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Fiddlers: capturing the lilt


crystal

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This is what I'm working hard on right now. NO matter how well you can play the songs, know all the notes, etc, if you can't capture the lilt, it's not danceable. It's gotta make you want to tap your feet.

What have you found to help? I'm trying to get my feet involved by tapping, or "marching" slightly, when I'm standing, using both feet.

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If you're playing a march tune, then march! If I'm learning a new march, I march up and down my kitchen playing it, much to the disgust of the cat. You could try to find a decent Highland piper, get them to play a suitable tune and march to it(many do this on stage anyway when performing solo), and soak up the feel of what they do. Behind it all there are all kinds of funky rhythms on off beats, try to hit them in your tunes rather than the obvious 'beat' notes and see if you like the effect. Many good fiddle players and pipers play non metronomically, i.e. they lengthen and shorten notes from what it says on the page to put expression in the tune.

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Learning to dance, or move appropriately is certainly helpful. Having said that, I have two left feet as far as actual dancing goes, and I think listening to lots of solo fiddle music was the first step for me, and I mean listening to the point where friends and family start to worry about your obsession. Mowing the lawn, washing the dishes, in the car, in the bath, every chance you get. If like me you didn't grow up in the tradition, then you've a lot of catching up to do, and in my experience that means force feeding your ears and soaking it up.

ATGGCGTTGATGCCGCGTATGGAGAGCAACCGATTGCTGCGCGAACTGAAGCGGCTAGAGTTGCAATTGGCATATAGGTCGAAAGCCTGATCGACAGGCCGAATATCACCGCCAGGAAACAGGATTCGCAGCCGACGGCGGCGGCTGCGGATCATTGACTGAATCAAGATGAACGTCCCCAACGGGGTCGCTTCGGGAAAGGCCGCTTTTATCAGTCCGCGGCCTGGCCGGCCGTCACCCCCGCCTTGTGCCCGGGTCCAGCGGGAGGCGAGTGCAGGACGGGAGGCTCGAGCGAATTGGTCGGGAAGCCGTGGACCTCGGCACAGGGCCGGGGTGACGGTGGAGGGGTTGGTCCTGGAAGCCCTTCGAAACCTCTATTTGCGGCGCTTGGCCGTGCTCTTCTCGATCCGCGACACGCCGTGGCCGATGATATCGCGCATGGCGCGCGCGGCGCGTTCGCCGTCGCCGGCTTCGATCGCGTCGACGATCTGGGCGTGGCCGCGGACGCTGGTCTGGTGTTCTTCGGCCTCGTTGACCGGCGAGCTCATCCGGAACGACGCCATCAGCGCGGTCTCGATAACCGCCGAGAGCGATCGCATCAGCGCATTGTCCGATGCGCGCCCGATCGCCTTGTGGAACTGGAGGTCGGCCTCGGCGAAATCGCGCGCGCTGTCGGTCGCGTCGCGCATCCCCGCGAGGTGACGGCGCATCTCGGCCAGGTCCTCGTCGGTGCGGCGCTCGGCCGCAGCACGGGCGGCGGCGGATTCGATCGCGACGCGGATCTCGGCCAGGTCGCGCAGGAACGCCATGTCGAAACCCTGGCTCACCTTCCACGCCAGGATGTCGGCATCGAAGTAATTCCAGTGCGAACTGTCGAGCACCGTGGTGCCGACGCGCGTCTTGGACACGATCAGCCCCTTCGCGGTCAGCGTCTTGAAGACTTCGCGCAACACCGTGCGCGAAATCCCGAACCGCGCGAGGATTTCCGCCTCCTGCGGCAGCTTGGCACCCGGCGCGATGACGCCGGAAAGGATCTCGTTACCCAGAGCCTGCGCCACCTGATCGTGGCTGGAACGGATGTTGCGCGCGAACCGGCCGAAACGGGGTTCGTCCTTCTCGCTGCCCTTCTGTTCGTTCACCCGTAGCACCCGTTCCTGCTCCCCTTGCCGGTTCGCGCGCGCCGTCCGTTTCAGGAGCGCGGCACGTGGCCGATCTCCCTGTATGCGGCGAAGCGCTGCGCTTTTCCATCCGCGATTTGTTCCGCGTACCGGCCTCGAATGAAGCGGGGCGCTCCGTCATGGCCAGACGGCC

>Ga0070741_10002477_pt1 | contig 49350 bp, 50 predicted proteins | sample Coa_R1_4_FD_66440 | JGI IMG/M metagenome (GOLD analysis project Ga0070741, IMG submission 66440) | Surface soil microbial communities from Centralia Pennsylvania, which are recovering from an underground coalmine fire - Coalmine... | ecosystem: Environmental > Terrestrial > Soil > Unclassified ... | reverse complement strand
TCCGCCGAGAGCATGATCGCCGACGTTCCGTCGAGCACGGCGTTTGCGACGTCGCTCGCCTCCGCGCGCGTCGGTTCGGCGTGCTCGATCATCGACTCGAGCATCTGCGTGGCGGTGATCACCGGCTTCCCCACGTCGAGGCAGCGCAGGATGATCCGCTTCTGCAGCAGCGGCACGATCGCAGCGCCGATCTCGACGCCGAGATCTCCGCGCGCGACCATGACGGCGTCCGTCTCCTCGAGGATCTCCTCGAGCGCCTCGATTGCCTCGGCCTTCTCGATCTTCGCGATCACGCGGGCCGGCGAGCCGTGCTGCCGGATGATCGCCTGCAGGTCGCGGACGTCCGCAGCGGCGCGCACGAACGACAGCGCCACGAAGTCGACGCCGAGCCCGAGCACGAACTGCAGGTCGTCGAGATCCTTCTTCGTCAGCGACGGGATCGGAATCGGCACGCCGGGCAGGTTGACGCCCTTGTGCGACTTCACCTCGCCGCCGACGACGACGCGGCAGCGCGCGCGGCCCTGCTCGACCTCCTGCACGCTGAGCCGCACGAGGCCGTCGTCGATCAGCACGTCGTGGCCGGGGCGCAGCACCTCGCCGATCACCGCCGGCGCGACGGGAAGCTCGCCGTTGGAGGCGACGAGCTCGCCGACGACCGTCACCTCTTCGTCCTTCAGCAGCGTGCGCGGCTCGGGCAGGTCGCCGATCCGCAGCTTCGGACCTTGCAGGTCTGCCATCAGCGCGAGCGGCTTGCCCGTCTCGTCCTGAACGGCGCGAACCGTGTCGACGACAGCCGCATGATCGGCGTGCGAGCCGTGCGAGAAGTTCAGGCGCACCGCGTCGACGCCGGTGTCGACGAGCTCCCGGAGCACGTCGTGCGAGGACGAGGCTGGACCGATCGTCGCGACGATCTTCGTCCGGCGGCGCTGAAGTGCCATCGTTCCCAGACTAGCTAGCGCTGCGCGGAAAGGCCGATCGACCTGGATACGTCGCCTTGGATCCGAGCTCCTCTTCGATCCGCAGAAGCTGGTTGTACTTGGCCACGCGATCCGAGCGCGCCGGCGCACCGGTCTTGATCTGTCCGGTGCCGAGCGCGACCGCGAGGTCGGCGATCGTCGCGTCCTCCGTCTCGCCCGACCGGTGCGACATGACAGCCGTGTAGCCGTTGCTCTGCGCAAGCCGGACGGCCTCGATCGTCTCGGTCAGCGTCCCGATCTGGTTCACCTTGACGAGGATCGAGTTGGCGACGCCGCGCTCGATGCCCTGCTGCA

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Hi Crystal, getting that lively lilt is certainly the golden egg for fiddlers. There is such a difference between playing the notes and playing the tune.

I agree with the posters that recommend learning the dance. Jay Unger stresses this on his "Hauting Airs" video

I like to think of my bow arm as a carefree dancer. let it go. and let it "swing"

Of course to do this I must pick a tune that not only do I know cold, but also one in which I can hear the lilt in my head.

right now I start with Reel de Baie St Paul, a french canadian tune I learned at dance camp this summer.

Susan Conger, Of "tunes along the River" taught it, and I think of her energy and sound as I play it.

Other tunes don't come so naturally for me to liven up, I can think Of Julia Delaney. However after I get the feel of a tune I relate to better, I can translate it to other tunes.

Good Luck

Bud

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I definitely agree with Simon's advice to listen to a lot of music, I think that as he said, it helps to really steep yourself in the style you want to learn, especially for those of us who didn't grow up with the music. When I find recordings of fiddlers with the style I'm after I try to analyze their music in detail and figure out what they're doing to get it; I go over and over the tune or particular bars if needed until it makes sense (or until I get frustrated and give up). I've found it helps to be able to see performances because then I can get a better idea of how they're making that sound, at least as far as bowing.